Kerala, a pace setter in social advance since the 19th century, has registered another first by extending the principle of reservation to appointment of temple priests, and letting Dalits into the sanctum sanctorum.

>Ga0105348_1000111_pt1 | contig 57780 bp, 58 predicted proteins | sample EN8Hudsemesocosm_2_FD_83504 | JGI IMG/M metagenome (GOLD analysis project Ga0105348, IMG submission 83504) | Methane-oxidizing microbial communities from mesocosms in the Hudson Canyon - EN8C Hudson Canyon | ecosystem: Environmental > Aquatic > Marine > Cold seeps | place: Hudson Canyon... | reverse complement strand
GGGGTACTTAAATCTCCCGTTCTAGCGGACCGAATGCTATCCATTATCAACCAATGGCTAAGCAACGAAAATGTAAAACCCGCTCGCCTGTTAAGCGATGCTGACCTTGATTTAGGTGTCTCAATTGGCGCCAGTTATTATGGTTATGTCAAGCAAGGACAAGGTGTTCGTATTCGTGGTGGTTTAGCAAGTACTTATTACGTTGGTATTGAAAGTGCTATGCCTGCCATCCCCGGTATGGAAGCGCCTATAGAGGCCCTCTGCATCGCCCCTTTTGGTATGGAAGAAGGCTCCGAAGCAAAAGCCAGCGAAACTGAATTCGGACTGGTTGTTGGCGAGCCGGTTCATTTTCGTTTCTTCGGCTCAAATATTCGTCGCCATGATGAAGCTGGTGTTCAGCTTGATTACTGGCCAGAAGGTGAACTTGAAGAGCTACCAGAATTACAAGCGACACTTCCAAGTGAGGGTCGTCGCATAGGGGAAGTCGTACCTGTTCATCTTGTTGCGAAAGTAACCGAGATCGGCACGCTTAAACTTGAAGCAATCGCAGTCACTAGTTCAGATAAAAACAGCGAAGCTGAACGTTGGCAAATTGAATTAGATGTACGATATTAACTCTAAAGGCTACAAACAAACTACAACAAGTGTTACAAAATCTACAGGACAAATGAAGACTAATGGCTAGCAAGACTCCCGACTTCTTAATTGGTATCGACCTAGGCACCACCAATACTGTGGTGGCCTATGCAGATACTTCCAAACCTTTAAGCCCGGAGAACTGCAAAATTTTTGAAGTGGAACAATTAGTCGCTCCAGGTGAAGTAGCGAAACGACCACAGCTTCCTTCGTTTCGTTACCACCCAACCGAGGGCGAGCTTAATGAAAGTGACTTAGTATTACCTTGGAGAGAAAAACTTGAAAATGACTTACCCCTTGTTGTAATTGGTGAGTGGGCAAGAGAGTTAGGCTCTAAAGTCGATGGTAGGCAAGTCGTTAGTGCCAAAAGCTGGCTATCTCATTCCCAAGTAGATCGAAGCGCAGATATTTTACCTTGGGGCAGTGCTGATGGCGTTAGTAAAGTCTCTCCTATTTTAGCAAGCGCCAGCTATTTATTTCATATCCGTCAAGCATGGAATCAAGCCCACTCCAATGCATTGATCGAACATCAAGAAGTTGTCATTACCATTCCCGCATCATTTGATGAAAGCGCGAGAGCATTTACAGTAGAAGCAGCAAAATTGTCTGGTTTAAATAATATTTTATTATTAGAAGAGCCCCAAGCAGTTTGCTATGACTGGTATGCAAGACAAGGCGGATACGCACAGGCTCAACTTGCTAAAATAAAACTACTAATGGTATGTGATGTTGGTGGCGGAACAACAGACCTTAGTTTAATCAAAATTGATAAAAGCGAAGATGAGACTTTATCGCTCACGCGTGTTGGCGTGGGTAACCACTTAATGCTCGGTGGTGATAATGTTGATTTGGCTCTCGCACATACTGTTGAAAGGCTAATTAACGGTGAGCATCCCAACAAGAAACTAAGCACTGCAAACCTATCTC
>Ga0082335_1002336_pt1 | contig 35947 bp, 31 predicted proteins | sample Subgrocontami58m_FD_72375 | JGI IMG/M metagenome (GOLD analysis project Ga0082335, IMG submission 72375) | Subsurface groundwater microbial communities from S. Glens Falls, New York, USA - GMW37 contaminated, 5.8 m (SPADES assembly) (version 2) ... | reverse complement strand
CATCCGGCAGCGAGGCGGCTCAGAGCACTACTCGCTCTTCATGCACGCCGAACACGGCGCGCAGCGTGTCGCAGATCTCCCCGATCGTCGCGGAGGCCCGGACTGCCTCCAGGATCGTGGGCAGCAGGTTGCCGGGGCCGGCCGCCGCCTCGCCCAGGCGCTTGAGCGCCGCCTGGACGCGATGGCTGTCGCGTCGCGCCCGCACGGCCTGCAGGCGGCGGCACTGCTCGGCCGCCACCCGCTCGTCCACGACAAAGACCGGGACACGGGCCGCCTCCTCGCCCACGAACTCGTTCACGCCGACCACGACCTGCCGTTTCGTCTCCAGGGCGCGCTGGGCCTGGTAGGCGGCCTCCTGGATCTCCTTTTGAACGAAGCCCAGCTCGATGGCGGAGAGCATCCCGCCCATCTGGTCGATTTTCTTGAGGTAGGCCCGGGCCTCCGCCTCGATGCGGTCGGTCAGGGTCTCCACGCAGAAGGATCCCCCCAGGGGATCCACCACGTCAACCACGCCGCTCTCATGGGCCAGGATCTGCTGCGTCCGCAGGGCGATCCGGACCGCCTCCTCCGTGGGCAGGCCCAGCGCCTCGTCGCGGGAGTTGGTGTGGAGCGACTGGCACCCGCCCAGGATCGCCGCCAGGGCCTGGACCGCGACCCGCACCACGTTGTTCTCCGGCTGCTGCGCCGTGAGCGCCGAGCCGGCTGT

Under princely rule, temples in the Travancore and Cochin regions of the state were under the control of maharajas who split the income from them with Brahmin priests and powerful families of dominant castes. All major temples of Travancore, except the Sree Padmanabhaswami temple at Thiruvananthapuram, were brought under the government by a British Resident. He had doubled up as the Dewan so as to boost the kingdom’s revenue. On accession to India, temples in both the princely states were placed under Devaswom Boards with three members, picked by the rulers, the Hindu ministers and the Hindu legislators. Later the right of the rule to nominate a board member was transferred to the Hindu ministers.